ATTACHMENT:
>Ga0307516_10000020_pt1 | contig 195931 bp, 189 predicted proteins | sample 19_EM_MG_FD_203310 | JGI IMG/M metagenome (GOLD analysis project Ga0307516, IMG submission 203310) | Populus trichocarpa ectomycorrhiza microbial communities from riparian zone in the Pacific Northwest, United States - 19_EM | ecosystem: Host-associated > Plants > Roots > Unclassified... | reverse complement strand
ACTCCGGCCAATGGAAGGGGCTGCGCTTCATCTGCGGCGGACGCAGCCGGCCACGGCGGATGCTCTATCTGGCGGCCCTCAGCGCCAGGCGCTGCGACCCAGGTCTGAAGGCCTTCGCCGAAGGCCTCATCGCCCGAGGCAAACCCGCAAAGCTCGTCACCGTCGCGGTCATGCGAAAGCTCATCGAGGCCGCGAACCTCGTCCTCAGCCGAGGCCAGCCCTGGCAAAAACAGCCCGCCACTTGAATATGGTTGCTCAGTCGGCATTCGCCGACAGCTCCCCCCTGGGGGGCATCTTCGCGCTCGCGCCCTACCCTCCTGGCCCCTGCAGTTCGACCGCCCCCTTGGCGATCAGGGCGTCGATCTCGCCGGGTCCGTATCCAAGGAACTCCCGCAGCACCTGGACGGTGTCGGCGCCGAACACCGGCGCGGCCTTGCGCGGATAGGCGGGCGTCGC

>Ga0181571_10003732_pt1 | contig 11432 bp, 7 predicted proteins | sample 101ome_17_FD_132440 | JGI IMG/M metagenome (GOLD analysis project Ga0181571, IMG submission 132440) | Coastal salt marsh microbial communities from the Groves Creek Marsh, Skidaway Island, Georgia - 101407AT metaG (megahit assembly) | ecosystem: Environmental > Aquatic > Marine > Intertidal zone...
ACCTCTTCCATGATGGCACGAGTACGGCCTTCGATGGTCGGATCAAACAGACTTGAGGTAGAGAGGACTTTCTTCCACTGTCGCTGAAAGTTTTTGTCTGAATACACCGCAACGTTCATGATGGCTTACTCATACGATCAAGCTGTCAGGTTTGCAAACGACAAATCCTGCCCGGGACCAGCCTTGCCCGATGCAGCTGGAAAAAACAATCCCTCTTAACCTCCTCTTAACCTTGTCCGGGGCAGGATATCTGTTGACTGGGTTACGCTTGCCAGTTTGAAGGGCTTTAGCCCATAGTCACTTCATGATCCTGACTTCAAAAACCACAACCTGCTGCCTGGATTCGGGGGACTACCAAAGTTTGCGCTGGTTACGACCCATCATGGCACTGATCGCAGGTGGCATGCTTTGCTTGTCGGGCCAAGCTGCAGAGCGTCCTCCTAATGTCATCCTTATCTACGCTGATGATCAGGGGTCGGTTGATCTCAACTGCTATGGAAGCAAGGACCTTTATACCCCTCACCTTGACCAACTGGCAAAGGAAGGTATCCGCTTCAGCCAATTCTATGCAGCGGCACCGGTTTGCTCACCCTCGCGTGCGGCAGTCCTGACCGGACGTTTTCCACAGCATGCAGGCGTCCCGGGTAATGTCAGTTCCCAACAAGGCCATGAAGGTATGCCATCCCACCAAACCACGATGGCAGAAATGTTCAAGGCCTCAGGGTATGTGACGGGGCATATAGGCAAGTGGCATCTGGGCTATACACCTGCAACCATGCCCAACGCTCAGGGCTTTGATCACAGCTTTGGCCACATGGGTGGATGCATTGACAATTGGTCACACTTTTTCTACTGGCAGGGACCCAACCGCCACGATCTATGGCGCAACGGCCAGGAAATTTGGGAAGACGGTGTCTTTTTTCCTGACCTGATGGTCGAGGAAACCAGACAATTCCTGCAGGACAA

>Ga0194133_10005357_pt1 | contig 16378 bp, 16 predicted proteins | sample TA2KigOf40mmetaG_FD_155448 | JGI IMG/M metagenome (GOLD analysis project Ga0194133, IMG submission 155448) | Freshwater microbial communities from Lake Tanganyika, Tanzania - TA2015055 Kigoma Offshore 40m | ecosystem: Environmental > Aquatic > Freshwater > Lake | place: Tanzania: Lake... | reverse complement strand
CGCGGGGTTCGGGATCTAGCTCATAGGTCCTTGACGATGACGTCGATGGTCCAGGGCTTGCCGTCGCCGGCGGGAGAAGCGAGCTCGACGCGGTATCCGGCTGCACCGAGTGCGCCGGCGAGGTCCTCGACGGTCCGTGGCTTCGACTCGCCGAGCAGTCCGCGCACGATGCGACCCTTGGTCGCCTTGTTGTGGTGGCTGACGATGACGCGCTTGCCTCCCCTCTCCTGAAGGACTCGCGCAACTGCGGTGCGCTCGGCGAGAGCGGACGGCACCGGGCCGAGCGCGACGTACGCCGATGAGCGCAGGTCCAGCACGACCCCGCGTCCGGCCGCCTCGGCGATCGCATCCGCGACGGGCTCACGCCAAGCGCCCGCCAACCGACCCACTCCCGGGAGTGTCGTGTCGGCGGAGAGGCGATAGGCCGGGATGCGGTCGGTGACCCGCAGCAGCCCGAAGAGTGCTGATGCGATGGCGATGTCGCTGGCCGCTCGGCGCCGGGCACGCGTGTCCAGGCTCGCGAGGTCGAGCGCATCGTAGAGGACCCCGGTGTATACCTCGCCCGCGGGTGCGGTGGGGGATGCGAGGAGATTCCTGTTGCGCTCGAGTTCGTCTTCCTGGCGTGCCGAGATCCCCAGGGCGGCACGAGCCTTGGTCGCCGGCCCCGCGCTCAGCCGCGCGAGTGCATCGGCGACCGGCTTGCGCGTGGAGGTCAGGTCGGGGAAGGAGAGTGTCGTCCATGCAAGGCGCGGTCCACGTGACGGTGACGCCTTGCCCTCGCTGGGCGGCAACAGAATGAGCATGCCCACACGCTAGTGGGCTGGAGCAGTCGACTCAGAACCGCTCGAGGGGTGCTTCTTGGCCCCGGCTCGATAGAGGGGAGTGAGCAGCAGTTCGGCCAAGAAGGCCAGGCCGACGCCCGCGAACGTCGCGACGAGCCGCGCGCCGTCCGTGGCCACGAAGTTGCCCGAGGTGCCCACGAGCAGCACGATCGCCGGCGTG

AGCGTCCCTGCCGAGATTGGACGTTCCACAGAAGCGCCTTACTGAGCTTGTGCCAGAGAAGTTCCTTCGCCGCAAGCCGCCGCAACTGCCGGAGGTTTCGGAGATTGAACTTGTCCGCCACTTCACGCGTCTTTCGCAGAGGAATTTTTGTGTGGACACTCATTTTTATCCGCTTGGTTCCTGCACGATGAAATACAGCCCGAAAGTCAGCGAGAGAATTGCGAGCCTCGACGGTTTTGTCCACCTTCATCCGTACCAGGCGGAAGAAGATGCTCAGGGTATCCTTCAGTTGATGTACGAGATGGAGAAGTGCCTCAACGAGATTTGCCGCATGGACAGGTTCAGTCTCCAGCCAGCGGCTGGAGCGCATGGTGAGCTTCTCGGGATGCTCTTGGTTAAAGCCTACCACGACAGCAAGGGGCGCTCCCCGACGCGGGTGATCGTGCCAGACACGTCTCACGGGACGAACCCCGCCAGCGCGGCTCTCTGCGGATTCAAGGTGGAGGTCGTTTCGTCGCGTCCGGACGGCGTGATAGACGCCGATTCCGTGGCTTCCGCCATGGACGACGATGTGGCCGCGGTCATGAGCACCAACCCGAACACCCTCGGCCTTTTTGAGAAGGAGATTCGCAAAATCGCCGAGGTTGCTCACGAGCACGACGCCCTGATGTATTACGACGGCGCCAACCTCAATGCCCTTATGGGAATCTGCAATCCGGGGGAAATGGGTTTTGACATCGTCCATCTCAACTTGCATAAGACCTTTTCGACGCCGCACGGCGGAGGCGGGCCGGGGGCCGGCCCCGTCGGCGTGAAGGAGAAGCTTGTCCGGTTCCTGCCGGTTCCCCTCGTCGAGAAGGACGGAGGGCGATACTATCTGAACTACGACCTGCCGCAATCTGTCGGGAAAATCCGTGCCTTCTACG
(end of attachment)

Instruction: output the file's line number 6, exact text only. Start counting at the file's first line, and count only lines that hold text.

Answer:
CGCGGGGTTCGGGATCTAGCTCATAGGTCCTTGACGATGACGTCGATGGTCCAGGGCTTGCCGTCGCCGGCGGGAGAAGCGAGCTCGACGCGGTATCCGGCTGCACCGAGTGCGCCGGCGAGGTCCTCGACGGTCCGTGGCTTCGACTCGCCGAGCAGTCCGCGCACGATGCGACCCTTGGTCGCCTTGTTGTGGTGGCTGACGATGACGCGCTTGCCTCCCCTCTCCTGAAGGACTCGCGCAACTGCGGTGCGCTCGGCGAGAGCGGACGGCACCGGGCCGAGCGCGACGTACGCCGATGAGCGCAGGTCCAGCACGACCCCGCGTCCGGCCGCCTCGGCGATCGCATCCGCGACGGGCTCACGCCAAGCGCCCGCCAACCGACCCACTCCCGGGAGTGTCGTGTCGGCGGAGAGGCGATAGGCCGGGATGCGGTCGGTGACCCGCAGCAGCCCGAAGAGTGCTGATGCGATGGCGATGTCGCTGGCCGCTCGGCGCCGGGCACGCGTGTCCAGGCTCGCGAGGTCGAGCGCATCGTAGAGGACCCCGGTGTATACCTCGCCCGCGGGTGCGGTGGGGGATGCGAGGAGATTCCTGTTGCGCTCGAGTTCGTCTTCCTGGCGTGCCGAGATCCCCAGGGCGGCACGAGCCTTGGTCGCCGGCCCCGCGCTCAGCCGCGCGAGTGCATCGGCGACCGGCTTGCGCGTGGAGGTCAGGTCGGGGAAGGAGAGTGTCGTCCATGCAAGGCGCGGTCCACGTGACGGTGACGCCTTGCCCTCGCTGGGCGGCAACAGAATGAGCATGCCCACACGCTAGTGGGCTGGAGCAGTCGACTCAGAACCGCTCGAGGGGTGCTTCTTGGCCCCGGCTCGATAGAGGGGAGTGAGCAGCAGTTCGGCCAAGAAGGCCAGGCCGACGCCCGCGAACGTCGCGACGAGCCGCGCGCCGTCCGTGGCCACGAAGTTGCCCGAGGTGCCCACGAGCAGCACGATCGCCGGCGTG